Please take a look at Articles on self-defense/conflict/violence for introductions to the references found in the bibliography page.

Please take a look at my bibliography if you do not see a proper reference to a post.

Please take a look at my Notable Quotes

Hey, Attention on Deck!

Hey, NOTHING here is PERSONAL, get over it - Teach Me and I will Learn!


When you begin to feel like you are a tough guy, a warrior, a master of the martial arts or that you have lived a tough life, just take a moment and get some perspective with the following:


I've stopped knives that were coming to disembowel me

I've clawed for my gun while bullets ripped past me

I've dodged as someone tried to put an ax in my skull

I've fought screaming steel and left rubber on the road to avoid death

I've clawed broken glass out of my body after their opening attack failed

I've spit blood and body parts and broke strangle holds before gouging eyes

I've charged into fires, fought through blizzards and run from tornados

I've survived being hunted by gangs, killers and contract killers

The streets were my home, I hunted in the night and was hunted in turn


Please don't brag to me that you're a survivor because someone hit you. And don't tell me how 'tough' you are because of your training. As much as I've been through I know people who have survived much, much worse. - Marc MacYoung

WARNING, CAVEAT AND NOTE

The postings on this blog are my interpretation of readings, studies and experiences therefore errors and omissions are mine and mine alone. The content surrounding the extracts of books, see bibliography on this blog site, are also mine and mine alone therefore errors and omissions are also mine and mine alone and therefore why I highly recommended one read, study, research and fact find the material for clarity. My effort here is self-clarity toward a fuller understanding of the subject matter. See the bibliography for information on the books. Please make note that this article/post is my personal analysis of the subject and the information used was chosen or picked by me. It is not an analysis piece because it lacks complete and comprehensive research, it was not adequately and completely investigated and it is not balanced, i.e., it is my personal view without the views of others including subject experts, etc. Look at this as “Infotainment rather then expert research.” This is an opinion/editorial article/post meant to persuade the reader to think, decide and accept or reject my premise. It is an attempt to cause change or reinforce attitudes, beliefs and values as they apply to martial arts and/or self-defense. It is merely a commentary on the subject in the particular article presented.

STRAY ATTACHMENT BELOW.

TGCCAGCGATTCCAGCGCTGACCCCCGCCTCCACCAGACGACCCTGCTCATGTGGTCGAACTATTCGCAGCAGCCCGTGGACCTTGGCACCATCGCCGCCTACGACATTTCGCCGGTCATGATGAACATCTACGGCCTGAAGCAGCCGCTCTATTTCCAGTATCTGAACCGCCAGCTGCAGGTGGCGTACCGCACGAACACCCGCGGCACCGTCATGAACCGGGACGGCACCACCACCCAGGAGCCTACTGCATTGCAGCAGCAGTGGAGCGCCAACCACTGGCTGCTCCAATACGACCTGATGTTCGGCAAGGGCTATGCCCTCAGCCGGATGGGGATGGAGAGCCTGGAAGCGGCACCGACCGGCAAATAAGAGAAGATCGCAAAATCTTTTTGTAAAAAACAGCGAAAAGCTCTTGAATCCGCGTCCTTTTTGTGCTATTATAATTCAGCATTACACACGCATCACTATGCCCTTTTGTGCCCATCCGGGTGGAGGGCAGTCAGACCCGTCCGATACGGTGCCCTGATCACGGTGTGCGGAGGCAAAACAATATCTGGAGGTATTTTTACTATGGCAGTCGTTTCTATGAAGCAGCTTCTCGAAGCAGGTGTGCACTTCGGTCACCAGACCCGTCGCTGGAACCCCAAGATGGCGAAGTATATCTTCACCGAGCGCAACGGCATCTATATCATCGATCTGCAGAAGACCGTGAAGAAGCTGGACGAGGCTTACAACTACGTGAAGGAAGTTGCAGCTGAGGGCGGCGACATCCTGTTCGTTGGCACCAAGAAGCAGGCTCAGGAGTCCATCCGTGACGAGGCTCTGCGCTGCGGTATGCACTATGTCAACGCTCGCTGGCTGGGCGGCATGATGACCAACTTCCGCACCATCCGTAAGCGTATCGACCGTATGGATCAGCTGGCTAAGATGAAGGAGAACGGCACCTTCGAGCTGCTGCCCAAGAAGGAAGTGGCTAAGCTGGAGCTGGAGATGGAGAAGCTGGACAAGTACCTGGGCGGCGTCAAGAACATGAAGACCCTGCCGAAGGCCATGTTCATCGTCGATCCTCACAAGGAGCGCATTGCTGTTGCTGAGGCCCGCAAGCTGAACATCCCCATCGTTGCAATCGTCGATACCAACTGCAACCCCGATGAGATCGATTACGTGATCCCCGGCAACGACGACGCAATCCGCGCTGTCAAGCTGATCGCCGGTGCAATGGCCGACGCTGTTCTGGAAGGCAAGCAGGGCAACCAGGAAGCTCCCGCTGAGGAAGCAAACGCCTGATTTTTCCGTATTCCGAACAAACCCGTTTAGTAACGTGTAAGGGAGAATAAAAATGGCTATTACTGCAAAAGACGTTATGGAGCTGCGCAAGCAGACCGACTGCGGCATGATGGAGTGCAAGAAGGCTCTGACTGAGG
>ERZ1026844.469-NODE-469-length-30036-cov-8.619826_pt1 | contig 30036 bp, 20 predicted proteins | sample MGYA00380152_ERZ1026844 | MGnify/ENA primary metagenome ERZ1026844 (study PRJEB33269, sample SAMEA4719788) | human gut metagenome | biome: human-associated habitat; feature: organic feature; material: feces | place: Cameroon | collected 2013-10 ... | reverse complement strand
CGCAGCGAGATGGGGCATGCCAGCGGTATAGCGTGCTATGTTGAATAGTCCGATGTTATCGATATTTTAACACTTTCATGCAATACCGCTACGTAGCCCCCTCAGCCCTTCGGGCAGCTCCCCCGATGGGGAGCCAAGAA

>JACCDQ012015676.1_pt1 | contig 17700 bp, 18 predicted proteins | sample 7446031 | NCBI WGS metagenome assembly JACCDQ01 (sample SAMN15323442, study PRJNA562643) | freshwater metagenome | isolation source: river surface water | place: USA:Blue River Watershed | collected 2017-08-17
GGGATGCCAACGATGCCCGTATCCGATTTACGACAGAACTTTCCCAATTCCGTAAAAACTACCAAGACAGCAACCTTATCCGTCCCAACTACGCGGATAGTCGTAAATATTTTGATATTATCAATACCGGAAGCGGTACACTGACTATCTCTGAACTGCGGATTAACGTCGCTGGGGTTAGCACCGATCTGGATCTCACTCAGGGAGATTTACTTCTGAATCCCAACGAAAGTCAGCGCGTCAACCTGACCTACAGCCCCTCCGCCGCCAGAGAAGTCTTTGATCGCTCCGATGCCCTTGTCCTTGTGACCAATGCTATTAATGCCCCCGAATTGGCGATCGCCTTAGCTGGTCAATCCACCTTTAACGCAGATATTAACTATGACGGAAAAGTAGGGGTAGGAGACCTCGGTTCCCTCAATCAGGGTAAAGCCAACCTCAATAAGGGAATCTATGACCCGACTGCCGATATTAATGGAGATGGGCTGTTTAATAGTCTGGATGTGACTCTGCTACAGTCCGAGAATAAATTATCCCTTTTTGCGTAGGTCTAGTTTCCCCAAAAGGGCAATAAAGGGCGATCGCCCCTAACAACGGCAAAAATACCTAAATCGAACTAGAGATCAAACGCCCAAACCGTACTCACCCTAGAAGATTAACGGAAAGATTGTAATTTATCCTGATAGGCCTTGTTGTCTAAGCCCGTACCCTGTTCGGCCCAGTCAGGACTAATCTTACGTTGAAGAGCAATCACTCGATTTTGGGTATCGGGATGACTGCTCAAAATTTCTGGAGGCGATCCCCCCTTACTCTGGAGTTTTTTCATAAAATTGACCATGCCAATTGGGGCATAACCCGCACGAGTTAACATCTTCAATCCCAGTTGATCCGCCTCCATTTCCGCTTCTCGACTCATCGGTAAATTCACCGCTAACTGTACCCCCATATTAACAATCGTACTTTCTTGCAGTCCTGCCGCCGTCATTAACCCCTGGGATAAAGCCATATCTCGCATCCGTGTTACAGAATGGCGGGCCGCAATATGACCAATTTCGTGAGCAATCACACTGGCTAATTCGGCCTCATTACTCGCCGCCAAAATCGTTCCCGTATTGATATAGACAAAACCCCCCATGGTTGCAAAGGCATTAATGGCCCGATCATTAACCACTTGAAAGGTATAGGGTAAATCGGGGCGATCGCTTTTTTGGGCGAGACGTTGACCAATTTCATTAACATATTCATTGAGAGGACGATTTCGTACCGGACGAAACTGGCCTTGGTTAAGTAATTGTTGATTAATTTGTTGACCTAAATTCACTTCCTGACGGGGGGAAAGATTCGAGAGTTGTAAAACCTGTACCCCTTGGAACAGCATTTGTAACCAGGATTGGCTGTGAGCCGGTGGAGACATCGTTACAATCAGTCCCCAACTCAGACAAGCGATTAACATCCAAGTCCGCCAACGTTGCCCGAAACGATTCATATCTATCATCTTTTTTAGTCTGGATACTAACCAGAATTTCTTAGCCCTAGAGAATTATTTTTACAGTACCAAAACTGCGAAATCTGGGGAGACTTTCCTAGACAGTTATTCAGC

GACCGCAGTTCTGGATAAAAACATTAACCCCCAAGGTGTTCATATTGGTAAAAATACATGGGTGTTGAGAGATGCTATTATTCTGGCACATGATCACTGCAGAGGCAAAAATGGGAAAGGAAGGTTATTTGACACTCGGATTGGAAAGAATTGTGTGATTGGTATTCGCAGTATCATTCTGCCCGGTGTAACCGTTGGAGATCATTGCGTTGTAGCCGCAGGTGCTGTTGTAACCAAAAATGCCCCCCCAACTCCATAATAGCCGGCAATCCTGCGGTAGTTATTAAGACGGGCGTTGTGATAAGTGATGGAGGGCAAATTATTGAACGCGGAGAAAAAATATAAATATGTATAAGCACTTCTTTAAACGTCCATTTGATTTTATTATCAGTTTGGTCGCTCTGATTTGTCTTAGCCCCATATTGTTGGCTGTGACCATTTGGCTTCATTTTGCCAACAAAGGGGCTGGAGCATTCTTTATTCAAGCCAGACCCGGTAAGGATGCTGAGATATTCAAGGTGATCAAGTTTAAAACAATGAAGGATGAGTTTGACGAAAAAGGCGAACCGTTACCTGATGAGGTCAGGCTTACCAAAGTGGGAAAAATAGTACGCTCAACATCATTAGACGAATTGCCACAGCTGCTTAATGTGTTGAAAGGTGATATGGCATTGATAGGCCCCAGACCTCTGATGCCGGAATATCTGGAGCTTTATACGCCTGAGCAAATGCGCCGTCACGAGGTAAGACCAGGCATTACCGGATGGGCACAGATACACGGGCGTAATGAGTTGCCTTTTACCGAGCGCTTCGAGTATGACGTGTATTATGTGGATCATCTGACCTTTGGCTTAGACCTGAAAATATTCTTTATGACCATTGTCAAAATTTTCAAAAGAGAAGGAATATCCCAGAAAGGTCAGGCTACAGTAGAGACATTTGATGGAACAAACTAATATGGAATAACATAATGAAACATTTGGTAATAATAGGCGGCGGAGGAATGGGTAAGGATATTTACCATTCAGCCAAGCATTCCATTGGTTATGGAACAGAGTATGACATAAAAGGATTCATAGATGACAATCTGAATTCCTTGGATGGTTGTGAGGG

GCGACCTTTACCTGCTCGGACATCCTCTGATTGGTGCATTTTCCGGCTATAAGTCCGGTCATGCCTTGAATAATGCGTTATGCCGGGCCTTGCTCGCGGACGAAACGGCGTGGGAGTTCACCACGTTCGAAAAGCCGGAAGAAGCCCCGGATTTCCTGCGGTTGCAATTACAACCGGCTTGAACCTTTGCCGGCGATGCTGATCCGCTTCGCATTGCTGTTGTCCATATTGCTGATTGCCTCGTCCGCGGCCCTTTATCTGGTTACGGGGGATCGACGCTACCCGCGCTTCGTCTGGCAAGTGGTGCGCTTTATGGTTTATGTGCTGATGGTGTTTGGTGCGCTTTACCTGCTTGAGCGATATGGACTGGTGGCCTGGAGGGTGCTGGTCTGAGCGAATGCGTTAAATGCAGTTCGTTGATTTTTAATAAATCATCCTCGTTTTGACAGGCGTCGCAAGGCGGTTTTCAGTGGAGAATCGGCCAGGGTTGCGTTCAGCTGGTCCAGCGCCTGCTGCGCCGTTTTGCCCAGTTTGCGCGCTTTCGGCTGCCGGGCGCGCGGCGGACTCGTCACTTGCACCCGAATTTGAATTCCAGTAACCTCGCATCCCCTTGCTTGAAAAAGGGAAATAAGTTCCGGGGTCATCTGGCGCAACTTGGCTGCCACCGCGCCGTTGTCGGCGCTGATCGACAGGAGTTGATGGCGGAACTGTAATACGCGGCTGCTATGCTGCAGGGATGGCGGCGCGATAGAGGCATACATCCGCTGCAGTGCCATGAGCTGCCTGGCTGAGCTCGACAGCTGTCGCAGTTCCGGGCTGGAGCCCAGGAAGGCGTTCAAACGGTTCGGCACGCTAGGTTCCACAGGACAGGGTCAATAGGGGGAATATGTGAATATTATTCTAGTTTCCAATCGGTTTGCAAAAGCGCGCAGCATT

Note: I will endevor to provide a bibliography and italicize any direct quotes from the materials I use for this blog. If there are mistakes, errors, and/or omissions, I take full responsibility for them as they are mine and mine alone. If you find any mistakes, errors, and/or omissions please comment and let me know along with the correct information and/or sources.



“What you are reading right now is a blog. It’s written and posted by me, because I want to. I get no financial remuneration for writing it. I don’t have to meet anyone’s criteria in order to post it. Not only I don’t have an employer or publisher, but I’m not even constrained by having to please an audience. If people won’t like it, they won’t read it, but I won’t lose anything by it. Provided I don’t break any laws (libel, incitement to violence, etc.), I can post whatever I want. This means that I can write openly and honestly, however controversial my opinions may be. It also means that I could write total bullshit; there is no quality control. I could be biased. I could be insane. I could be trolling. … not all sources are equivalent, and all sources have their pros and cons. These needs to be taken into account when evaluating information, and all information should be evaluated. - God’s Bastard, Sourcing Sources (this applies to this and other blogs by me as well; if you follow the idea's, advice or information you are on your own, don't come crying to me, it is all on you do do the work to make sure it works for you!)



“You should prepare yourself to dedicate at least five or six years to your training and practice to understand the philosophy and physiokinetics of martial arts and karate so that you can understand the true spirit of everything and dedicate your mind, body and spirit to the discipline of the art.” - cejames (note: you are on your own, make sure you get expert hands-on guidance in all things martial and self-defense)



“All I say is by way of discourse, and nothing by way of advice. I should not speak so boldly if it were my due to be believed.” - Montaigne